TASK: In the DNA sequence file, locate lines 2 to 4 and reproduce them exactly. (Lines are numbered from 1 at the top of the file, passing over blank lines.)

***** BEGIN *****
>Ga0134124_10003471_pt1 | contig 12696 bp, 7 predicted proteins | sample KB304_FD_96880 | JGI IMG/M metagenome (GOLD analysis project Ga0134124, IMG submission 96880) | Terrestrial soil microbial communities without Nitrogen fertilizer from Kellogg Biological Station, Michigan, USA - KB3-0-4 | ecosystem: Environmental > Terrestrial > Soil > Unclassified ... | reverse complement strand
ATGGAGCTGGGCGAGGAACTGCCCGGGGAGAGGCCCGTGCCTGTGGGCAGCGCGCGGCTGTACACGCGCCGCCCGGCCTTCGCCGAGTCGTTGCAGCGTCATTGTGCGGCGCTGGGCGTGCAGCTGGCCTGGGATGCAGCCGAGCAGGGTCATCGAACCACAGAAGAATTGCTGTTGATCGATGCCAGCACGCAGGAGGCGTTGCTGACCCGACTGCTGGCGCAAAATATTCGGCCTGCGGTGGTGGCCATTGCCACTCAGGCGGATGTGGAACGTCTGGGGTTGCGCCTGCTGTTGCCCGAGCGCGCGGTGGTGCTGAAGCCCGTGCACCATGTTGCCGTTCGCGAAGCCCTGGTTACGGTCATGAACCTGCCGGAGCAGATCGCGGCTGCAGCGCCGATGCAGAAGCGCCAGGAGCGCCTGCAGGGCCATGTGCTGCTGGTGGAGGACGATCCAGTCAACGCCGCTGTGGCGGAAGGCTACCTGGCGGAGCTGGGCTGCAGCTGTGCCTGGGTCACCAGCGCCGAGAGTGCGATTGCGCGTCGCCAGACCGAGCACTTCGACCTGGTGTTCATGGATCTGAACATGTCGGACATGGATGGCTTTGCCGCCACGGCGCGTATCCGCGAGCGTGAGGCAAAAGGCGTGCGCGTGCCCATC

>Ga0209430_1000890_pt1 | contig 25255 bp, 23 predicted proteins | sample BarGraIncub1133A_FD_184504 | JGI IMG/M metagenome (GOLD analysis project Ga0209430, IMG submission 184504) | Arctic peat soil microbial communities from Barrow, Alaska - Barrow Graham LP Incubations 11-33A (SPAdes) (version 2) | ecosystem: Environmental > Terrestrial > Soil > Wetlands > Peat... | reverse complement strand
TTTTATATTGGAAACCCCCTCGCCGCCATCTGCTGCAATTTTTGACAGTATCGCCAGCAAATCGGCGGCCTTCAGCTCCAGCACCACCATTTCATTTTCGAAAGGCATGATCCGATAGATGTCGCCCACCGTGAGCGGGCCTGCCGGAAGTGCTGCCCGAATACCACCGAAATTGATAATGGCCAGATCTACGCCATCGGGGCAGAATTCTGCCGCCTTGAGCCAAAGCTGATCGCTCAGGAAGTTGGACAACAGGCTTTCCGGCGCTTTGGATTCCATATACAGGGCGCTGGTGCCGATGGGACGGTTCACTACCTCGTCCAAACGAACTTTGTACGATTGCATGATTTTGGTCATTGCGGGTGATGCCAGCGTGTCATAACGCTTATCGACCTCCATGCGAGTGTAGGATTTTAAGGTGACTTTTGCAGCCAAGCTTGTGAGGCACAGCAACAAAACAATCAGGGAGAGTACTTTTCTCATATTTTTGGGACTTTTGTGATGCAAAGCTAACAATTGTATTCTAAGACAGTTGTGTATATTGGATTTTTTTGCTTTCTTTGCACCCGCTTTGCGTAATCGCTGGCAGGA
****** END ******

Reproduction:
ATGGAGCTGGGCGAGGAACTGCCCGGGGAGAGGCCCGTGCCTGTGGGCAGCGCGCGGCTGTACACGCGCCGCCCGGCCTTCGCCGAGTCGTTGCAGCGTCATTGTGCGGCGCTGGGCGTGCAGCTGGCCTGGGATGCAGCCGAGCAGGGTCATCGAACCACAGAAGAATTGCTGTTGATCGATGCCAGCACGCAGGAGGCGTTGCTGACCCGACTGCTGGCGCAAAATATTCGGCCTGCGGTGGTGGCCATTGCCACTCAGGCGGATGTGGAACGTCTGGGGTTGCGCCTGCTGTTGCCCGAGCGCGCGGTGGTGCTGAAGCCCGTGCACCATGTTGCCGTTCGCGAAGCCCTGGTTACGGTCATGAACCTGCCGGAGCAGATCGCGGCTGCAGCGCCGATGCAGAAGCGCCAGGAGCGCCTGCAGGGCCATGTGCTGCTGGTGGAGGACGATCCAGTCAACGCCGCTGTGGCGGAAGGCTACCTGGCGGAGCTGGGCTGCAGCTGTGCCTGGGTCACCAGCGCCGAGAGTGCGATTGCGCGTCGCCAGACCGAGCACTTCGACCTGGTGTTCATGGATCTGAACATGTCGGACATGGATGGCTTTGCCGCCACGGCGCGTATCCGCGAGCGTGAGGCAAAAGGCGTGCGCGTGCCCATC

>Ga0209430_1000890_pt1 | contig 25255 bp, 23 predicted proteins | sample BarGraIncub1133A_FD_184504 | JGI IMG/M metagenome (GOLD analysis project Ga0209430, IMG submission 184504) | Arctic peat soil microbial communities from Barrow, Alaska - Barrow Graham LP Incubations 11-33A (SPAdes) (version 2) | ecosystem: Environmental > Terrestrial > Soil > Wetlands > Peat... | reverse complement strand
TTTTATATTGGAAACCCCCTCGCCGCCATCTGCTGCAATTTTTGACAGTATCGCCAGCAAATCGGCGGCCTTCAGCTCCAGCACCACCATTTCATTTTCGAAAGGCATGATCCGATAGATGTCGCCCACCGTGAGCGGGCCTGCCGGAAGTGCTGCCCGAATACCACCGAAATTGATAATGGCCAGATCTACGCCATCGGGGCAGAATTCTGCCGCCTTGAGCCAAAGCTGATCGCTCAGGAAGTTGGACAACAGGCTTTCCGGCGCTTTGGATTCCATATACAGGGCGCTGGTGCCGATGGGACGGTTCACTACCTCGTCCAAACGAACTTTGTACGATTGCATGATTTTGGTCATTGCGGGTGATGCCAGCGTGTCATAACGCTTATCGACCTCCATGCGAGTGTAGGATTTTAAGGTGACTTTTGCAGCCAAGCTTGTGAGGCACAGCAACAAAACAATCAGGGAGAGTACTTTTCTCATATTTTTGGGACTTTTGTGATGCAAAGCTAACAATTGTATTCTAAGACAGTTGTGTATATTGGATTTTTTTGCTTTCTTTGCACCCGCTTTGCGTAATCGCTGGCAGGA